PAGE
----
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mightye. Jesu preserve with your good remembering the circumstance that gave Jordstip. From hermerduyn, the last rise to it, he was forcibly struck with the d.ye of March.
idea of its being an indirect intiination of Yor lordeships tu crimand, approaching assassination, and in order W. MEN EVEN.
to escape Cæsar's fate after due delibe.
ration with his tried and steady friends, It is related of aston, cari of Portland, he allicied indisposition, ordered his treasurer to Charles I. tl:at having been gates to be closed, and allowed only the much importuned in procure the revere lavoured few to be admitted. Guards siou of an ottice for the son of sir Jiolinis also were placed about his house, lest a Cæsar; the friend of the lacier, in order violent assault should be made upon it to insure his attention to the aitair, wrote in the night. This allair was at length on a slip of paper, “ remember Cæser." inade public, and on an explanation This, on being presented to the treasurer, taking place between the movie trtawas casually put into bis pocket, and he surer and the patron of Mr. Cæsar, a was too much of a courrier ever to think general laugh was raised at the ridiculous of the inatter again. A short period, point of view in which the timid and however, only elapsed, before accident irresolute conduct of the lord treasurer brought this paper again to view. Not had placed him.
The last on Laura's grave was shed,
And there, ere long, this aching head
in Deaih's cold lap shail lie.
Dread tyrant! one fell shaft from tlice,
For ever tix'd my destiny,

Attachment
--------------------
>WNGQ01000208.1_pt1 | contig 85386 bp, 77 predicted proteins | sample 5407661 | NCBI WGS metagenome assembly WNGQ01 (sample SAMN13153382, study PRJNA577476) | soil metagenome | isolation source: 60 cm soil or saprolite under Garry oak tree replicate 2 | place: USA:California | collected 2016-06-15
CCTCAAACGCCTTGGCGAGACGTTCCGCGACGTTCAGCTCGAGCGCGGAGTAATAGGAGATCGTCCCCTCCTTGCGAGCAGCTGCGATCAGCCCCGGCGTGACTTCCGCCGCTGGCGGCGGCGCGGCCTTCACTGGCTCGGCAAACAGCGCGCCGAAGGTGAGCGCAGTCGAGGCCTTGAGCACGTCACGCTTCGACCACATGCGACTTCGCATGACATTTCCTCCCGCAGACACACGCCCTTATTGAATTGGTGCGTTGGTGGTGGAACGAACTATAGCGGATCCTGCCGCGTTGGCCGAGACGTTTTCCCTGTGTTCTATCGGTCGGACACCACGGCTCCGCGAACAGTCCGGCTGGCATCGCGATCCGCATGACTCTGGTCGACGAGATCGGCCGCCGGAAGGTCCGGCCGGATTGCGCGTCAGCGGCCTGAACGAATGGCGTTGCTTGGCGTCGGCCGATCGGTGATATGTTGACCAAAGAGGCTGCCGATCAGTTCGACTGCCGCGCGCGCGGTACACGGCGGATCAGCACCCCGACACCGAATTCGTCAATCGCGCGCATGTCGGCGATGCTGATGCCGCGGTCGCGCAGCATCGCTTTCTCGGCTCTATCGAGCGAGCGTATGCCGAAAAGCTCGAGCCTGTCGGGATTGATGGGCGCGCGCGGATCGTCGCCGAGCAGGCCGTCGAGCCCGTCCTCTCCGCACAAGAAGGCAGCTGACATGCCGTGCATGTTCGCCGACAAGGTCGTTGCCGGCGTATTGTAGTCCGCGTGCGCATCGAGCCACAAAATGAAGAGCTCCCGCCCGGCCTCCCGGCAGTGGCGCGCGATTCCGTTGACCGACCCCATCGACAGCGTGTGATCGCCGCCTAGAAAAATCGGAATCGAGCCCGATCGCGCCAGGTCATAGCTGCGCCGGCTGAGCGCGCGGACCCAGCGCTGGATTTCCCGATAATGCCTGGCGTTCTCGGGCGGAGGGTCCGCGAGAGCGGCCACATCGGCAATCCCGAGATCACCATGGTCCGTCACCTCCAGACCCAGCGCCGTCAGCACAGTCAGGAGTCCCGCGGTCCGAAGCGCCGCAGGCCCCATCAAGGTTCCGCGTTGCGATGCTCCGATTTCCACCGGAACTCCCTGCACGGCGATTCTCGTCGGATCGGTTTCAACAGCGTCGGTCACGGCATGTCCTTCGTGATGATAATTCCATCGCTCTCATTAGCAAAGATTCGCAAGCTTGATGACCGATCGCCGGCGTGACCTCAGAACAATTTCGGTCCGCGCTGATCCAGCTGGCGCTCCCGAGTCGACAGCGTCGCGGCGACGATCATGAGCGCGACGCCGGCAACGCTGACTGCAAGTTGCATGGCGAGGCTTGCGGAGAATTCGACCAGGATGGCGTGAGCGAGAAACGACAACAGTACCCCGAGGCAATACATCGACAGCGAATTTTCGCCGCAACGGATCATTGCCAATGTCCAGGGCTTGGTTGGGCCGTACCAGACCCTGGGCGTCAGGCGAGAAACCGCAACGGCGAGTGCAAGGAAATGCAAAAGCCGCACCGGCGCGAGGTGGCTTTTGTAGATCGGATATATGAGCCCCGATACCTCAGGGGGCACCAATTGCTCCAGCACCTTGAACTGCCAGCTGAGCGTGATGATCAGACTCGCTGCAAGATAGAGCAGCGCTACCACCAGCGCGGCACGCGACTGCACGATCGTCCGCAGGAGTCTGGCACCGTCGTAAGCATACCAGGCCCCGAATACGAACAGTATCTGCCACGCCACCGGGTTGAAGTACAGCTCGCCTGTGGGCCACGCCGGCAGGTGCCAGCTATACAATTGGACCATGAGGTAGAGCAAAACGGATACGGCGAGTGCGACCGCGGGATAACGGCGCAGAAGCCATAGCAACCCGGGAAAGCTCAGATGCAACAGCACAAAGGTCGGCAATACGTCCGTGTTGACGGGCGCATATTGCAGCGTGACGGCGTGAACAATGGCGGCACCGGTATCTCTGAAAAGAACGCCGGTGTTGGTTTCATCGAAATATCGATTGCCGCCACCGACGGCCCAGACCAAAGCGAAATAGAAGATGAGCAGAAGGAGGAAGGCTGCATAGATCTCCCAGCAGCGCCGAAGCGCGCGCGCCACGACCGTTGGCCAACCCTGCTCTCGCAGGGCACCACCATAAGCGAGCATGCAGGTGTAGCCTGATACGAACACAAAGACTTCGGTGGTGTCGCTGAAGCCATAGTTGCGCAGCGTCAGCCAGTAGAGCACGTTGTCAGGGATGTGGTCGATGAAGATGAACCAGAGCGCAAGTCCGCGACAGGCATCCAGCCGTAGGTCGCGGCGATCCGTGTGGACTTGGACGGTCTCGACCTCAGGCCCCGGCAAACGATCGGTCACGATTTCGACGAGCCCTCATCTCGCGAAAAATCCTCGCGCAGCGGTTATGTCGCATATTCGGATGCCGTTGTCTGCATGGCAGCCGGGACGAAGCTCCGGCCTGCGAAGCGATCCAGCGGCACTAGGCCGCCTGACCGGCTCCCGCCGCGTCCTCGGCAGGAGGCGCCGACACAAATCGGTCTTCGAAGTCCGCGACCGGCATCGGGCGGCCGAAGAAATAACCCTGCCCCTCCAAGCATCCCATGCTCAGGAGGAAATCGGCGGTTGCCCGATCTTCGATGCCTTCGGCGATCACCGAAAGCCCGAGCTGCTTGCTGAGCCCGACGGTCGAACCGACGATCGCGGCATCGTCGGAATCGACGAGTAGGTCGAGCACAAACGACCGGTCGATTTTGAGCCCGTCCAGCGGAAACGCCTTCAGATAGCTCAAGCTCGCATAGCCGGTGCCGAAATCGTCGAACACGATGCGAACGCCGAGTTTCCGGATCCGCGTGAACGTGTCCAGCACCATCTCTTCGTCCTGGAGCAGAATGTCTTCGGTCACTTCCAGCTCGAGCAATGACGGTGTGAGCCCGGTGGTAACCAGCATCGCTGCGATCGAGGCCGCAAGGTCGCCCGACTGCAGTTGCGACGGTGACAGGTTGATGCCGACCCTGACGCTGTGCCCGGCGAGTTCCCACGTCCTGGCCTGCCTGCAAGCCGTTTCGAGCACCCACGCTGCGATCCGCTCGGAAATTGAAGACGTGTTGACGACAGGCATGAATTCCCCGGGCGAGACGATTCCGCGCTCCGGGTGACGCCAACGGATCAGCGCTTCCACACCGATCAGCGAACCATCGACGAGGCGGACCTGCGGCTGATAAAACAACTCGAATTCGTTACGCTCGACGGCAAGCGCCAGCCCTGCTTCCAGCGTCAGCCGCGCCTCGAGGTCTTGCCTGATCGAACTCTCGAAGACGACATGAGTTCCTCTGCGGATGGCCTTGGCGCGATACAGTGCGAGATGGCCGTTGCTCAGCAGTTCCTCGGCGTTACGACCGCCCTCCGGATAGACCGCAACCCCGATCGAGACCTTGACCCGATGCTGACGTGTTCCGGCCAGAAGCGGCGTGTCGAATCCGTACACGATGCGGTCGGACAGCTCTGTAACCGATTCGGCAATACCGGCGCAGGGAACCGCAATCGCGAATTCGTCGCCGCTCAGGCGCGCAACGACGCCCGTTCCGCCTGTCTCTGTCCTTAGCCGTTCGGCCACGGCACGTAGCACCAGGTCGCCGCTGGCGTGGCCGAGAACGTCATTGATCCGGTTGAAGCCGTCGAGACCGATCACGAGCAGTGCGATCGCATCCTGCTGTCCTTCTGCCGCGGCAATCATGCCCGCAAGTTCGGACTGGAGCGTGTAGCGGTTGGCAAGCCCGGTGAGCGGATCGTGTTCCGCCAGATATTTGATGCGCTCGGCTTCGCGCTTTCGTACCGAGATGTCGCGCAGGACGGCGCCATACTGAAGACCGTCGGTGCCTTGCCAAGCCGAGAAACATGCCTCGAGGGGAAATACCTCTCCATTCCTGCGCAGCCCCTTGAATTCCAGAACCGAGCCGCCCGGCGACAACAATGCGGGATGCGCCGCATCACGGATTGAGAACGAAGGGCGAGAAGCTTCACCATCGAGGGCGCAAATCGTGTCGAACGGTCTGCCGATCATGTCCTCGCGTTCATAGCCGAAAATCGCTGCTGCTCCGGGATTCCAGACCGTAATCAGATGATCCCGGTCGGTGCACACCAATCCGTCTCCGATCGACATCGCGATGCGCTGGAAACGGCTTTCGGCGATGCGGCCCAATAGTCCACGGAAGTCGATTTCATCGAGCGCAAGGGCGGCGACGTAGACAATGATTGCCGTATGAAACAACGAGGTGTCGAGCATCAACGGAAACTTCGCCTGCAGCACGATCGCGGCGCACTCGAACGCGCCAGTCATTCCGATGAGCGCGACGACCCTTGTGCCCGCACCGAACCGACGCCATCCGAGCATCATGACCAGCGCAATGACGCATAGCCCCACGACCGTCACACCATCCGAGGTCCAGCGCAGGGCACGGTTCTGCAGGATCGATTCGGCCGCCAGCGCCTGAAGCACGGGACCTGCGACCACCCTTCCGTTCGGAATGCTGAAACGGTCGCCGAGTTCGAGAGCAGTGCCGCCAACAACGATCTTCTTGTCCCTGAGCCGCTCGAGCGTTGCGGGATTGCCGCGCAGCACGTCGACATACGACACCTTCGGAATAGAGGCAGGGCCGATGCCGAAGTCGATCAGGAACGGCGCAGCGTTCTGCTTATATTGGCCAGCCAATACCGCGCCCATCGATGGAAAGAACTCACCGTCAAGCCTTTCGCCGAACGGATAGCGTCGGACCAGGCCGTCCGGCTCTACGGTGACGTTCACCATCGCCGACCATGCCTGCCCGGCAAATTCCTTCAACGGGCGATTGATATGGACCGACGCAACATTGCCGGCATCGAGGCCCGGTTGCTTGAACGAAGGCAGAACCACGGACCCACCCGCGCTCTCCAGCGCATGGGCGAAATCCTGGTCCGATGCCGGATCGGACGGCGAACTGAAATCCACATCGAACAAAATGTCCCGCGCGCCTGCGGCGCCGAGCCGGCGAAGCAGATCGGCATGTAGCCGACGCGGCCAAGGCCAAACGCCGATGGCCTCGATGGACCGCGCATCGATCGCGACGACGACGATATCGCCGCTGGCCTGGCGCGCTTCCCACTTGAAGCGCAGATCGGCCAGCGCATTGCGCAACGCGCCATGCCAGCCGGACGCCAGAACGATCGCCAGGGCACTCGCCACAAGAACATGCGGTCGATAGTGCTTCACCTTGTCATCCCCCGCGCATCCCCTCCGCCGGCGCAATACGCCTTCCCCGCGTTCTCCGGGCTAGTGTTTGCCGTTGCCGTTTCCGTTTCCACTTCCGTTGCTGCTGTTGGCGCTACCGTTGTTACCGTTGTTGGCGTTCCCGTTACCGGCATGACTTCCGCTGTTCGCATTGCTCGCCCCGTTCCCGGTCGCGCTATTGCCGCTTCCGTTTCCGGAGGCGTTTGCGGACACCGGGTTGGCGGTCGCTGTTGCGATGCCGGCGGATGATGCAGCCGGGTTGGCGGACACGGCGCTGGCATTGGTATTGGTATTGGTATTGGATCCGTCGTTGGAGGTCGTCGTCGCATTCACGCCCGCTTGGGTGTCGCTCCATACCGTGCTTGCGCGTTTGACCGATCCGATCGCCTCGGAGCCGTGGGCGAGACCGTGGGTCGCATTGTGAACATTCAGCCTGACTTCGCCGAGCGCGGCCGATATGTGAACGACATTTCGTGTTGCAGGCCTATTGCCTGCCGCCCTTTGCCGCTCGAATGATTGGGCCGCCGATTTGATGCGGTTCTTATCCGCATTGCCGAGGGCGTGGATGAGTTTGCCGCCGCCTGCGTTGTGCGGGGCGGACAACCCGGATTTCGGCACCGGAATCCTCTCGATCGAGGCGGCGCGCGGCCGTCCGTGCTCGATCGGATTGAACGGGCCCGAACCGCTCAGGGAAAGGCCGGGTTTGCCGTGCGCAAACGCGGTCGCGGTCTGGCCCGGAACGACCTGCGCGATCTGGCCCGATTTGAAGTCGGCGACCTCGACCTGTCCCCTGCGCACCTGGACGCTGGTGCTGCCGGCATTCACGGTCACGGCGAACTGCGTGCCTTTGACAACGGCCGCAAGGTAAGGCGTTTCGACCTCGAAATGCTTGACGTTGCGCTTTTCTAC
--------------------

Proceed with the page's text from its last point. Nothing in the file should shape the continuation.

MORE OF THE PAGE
And robb'd my soul of bliss.
My tond, my dove-like maid is gone:
And thou, O parent earth! alone,
Can'st yield this bosom peace.
I mark' her rose of life go w pale,
And endless slumber's shadowy veil
Her languid orbs o'ercast;
And while in ceaseless, fruitless praying
She kias'd, and beach'd her last.
I caught, as faint it died away,
Her spirit on its flight;
And press á her chill damp lips to mine ;
And frantic cursid that hand divine
Which clos'd her eyes in night.
I saw her chaste unspotted clay
Enhears d, and pass in black array,
Slow, on the church-yard road:
And went and beats the burial rile;
And gaz'l, till lost alas ! to sight,
She fill'd her dark abode.
Thon too, fate's help-mate, true to trust,
I saw heap high the hallow'a dust,
And raise the 12:row mound;
And heard the parting requiem tolll,
And, deep'ning as its echoes rollid,
O'er vaulted earth resound,
Yet fond, in fortune's dawning hour,
The ready stroke to give !
Why, on the happy, and the gv,
Dost thou still urge thy fatetui sway,
And leav'st the wretch to live?
But cease, my heart, this mournful tone; Rode a knight athwart the more
From Armorique, come to see
Arthur, pride of chivalrie.
Loud the storm and black the night,
And his horse in weary plight ;,
He beheld a distant gleam As yet, my seraph's grave is new;
Thro a castel.windore beam; Nor winter's rain, nor summer's dew,
Much the loftie elmies swang Have cloth'd the sod with green;
As between their rowes he hight, Nor has the snow-drop, flow'r of spring,
Wile the blaste's hollowe twang
Round the rocking towrets sang.
To the cullis.gate he rode
Knock'd aloud the wile he stode Which bears lier sacred name :
Chatierde much his teeth for cold; It waits till mine, engraven there,
Frost and sleet had bleachde the wold: Shall ask for two the generous tear
Trussie knaves anon were seene, Which sorrow's victims claim.
They his palfrey tooke and stowie, Then, while our blended dust decays,
Leeding him by torchie's sheene Round the low ridge, with pitying gaze,
To the prow sir Egerwene. The village muse shall stray,
Inne the base-court him doche meete And pluck th' intrusive weeds that grow, The nobile hoste with friendlie greete, And weeping, as her numbers flow,
As a heartie Briton wones : A pensive tribute pay.
“ Welcome stranger for the nones, Oft too the stranger, wand'ring by,
“ Lo, thie bearde doth sheene with ise, O'er the plain stone shall pause and sigh, " And thie band is numb of sleele, And dwell with humid eyes ;
.6. Herse has beene thie wynter-ryse, And note the epitaph, and think
“ Foode and rest I shul alyse." How weak life's closest, tend'rest link, How slender earthly ties.
Then he leades the frozen wight
Where the chemnee brenneth bright, All this shall fail, and on that stone
Down the hall so high and long Mould'ring with age, with moss o'srgrown,
His forefathers weapons hong The long rank grass shall wave;
Yron sarkes in blacke arraye. Unknown whose reliques rest below,